“The Trial of the Century’s” verdict on the Gas Case: Impunity in Corruption Cases Continues

Press Release

22 December 2014

A wasted golden opportunity to achieve justice in public funds cases

The case of exporting gas at very low prices is perhaps one of the key corruption cases in modern times. It is so due to its scope and impact on the lives of millions of Egyptians, the involvement of top state officials, the wide attention by the public, and its historic and political significance. Many analysts and followers of the case maintained the impossibility that the former President Mubarak was unaware or even uninvolved in the case, if only due to the fact that the issue is a matter of “sovereignty” concerning one of our key natural resources. The matter is also part of the mandate of the General Intelligence Directorate (GID), and an obligation provided for in Camp David Accord. More prominently, Mubarak is a close friend of the former intelligence officer and the current fugitive businessman, Hussein Salem – a friendship attested to by General Omar Suliman, the Vice President during the 25 January Revolution, during his testimony for the same case. Moreover, the General stated, in his testimony, that this was a non-tender commission of gas exportation to Salem.

EIPR issued a comment on the explanatory note appended to the verdict (the part related to the gas case) issued by the North Cairo Criminal Court on 29 November 2014. According to the verdict of what was dubbed as “the trial of the century”, Mubarak was acquitted in a case where he, his two sons, Minister of Interior and the six aides thereof, as well as Salem were accused of killing protestors during the 25 January Protests and of financial corruption and wasting public money. The case also involved the exportation of gas to Israel. The verdict stirred a heated debate about the seriousness and impartiality of the Court and the verdict itself. Many questions were posed about the independence of the judiciary and the efficiency of legal procedures, and whether there were any loopholes in legislation.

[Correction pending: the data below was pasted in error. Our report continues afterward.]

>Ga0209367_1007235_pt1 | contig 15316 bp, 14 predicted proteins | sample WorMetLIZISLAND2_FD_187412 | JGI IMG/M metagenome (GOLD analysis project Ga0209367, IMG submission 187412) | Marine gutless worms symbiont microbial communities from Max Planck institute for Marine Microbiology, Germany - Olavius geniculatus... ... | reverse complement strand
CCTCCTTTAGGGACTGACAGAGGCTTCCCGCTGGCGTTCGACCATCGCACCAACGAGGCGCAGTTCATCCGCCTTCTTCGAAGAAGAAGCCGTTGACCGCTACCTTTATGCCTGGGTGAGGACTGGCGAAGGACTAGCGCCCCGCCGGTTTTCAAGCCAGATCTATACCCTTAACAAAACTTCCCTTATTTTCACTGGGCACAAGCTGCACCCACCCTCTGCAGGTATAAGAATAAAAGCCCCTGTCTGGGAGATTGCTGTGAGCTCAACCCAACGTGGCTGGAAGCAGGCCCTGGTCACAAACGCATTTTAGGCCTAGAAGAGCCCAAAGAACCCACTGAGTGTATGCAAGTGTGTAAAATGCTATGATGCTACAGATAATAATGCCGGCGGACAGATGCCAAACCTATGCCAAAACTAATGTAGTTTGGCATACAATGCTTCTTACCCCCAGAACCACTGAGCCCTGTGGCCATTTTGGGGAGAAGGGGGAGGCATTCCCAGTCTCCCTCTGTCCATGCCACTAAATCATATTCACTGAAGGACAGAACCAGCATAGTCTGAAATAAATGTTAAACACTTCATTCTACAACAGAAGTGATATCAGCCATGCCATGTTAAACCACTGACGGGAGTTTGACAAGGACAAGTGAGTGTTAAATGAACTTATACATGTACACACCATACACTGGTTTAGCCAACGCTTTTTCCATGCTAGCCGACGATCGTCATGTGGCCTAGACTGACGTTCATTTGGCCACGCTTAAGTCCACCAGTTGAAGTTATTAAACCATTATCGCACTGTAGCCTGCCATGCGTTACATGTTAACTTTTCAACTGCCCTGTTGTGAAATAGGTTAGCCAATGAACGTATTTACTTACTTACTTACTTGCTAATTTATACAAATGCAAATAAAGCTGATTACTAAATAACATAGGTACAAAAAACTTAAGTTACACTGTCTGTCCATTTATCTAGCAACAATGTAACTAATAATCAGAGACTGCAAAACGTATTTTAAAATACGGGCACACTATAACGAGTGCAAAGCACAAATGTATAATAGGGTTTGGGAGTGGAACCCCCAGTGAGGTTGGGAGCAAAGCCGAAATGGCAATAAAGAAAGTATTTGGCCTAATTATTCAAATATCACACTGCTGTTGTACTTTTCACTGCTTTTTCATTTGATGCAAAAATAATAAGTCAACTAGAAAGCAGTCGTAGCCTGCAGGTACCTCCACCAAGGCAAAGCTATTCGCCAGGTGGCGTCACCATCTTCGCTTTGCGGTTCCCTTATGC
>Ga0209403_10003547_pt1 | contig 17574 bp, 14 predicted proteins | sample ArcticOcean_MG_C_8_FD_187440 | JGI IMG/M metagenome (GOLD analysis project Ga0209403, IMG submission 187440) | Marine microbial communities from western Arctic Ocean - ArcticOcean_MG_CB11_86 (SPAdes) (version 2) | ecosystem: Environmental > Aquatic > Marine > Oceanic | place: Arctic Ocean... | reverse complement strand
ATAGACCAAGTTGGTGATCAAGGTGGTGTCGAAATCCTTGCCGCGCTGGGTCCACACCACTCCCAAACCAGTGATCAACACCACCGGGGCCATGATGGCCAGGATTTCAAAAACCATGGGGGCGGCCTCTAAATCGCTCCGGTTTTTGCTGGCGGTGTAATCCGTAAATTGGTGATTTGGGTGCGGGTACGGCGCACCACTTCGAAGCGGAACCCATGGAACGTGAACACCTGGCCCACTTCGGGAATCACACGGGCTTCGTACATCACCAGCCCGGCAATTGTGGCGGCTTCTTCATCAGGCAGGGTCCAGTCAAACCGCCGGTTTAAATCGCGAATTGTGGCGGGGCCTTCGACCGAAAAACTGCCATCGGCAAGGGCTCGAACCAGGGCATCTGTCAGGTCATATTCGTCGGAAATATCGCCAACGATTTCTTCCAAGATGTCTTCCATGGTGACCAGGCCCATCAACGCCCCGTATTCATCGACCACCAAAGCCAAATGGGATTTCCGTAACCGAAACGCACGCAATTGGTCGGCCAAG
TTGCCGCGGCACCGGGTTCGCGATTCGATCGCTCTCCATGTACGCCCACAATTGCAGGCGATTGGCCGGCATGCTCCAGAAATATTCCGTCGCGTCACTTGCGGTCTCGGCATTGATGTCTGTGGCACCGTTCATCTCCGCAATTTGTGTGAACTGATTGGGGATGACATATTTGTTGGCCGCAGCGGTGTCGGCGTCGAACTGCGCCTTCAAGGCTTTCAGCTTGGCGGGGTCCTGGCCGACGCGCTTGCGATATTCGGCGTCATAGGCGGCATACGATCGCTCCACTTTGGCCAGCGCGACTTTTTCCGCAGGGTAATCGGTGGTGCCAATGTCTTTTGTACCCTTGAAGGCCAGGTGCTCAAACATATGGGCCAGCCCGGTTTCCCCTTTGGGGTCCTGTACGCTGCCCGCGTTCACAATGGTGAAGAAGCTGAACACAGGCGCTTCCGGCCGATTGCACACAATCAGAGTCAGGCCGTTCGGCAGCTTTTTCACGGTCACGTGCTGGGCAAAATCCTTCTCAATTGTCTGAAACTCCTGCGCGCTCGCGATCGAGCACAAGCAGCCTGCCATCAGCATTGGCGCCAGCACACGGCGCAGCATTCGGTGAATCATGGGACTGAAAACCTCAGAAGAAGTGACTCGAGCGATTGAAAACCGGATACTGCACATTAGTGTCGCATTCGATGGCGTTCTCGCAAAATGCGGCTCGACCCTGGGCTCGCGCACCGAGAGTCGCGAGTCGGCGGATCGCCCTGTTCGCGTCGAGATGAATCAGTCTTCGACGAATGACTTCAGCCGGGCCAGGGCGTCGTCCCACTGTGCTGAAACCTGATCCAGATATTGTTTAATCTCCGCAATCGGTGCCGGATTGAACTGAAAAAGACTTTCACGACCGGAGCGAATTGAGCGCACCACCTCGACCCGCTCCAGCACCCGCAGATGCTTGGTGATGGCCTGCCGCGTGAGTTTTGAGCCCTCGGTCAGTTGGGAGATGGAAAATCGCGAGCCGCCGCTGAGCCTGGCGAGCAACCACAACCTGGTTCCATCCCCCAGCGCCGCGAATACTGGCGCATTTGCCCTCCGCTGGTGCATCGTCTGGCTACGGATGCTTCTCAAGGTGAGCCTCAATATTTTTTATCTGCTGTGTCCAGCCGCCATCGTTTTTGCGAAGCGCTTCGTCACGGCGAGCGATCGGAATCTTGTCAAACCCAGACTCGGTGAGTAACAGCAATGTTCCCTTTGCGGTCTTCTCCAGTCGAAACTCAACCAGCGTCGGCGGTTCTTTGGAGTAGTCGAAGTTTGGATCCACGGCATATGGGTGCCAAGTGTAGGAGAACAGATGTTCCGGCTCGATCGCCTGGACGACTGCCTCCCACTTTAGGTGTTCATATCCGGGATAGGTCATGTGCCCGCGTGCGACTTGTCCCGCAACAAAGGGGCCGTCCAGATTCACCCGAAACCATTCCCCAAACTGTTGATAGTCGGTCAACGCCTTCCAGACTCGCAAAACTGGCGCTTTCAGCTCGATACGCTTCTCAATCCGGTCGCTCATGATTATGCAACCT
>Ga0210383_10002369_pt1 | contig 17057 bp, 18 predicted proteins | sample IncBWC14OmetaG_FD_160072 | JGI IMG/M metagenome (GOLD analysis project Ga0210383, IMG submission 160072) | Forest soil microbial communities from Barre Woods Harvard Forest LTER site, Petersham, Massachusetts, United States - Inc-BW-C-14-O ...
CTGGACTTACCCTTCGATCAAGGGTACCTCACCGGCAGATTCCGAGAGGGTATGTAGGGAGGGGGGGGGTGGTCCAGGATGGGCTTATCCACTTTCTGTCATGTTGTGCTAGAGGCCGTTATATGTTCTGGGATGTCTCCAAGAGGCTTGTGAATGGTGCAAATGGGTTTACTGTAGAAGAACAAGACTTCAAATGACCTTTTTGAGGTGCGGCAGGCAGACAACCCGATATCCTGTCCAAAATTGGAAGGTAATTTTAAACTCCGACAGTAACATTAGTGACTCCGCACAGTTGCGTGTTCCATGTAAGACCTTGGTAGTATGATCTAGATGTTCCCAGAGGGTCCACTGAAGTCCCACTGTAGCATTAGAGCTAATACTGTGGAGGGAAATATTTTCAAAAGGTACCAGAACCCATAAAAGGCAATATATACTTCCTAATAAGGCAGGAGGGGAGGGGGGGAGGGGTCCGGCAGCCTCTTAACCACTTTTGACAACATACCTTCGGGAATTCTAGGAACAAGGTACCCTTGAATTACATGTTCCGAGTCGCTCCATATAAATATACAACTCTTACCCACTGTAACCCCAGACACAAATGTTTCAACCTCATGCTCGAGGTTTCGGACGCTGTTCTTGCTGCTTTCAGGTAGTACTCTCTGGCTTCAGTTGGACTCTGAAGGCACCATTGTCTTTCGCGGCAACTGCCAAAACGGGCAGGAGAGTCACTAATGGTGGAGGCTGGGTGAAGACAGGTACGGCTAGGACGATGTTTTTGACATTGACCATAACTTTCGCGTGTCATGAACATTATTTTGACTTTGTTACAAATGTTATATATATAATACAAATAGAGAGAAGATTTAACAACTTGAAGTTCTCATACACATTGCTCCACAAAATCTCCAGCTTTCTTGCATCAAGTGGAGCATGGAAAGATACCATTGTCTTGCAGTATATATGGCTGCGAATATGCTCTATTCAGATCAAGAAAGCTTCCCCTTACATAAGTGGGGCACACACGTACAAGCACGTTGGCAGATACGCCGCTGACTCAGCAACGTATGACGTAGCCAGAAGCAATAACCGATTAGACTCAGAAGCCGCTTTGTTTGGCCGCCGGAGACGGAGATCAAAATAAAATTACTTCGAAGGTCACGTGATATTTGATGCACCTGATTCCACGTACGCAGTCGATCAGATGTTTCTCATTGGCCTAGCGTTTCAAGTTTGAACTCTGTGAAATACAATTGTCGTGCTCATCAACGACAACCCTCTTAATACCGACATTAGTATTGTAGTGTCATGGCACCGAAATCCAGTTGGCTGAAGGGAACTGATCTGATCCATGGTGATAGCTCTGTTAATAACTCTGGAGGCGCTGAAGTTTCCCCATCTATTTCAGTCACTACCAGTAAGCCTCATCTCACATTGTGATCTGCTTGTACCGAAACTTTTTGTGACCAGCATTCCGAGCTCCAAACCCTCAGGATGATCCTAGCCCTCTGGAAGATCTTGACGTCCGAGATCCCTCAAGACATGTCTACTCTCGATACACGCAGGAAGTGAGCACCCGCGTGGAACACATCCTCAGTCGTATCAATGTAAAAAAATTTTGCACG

EIPR has recently published a detailed report on the corruption in transactions involving natural gas during Mubarak’s reign. The report maintains that the losses of exporting gas to Jordan, Spain, and Israel, cost the state treasury almost USD 10 billion during the period 2005-2010. The report relied on accurate calculations primarily based on the prices indicated in the papers of the various cases filed concerning exporting gas at cheap prices.

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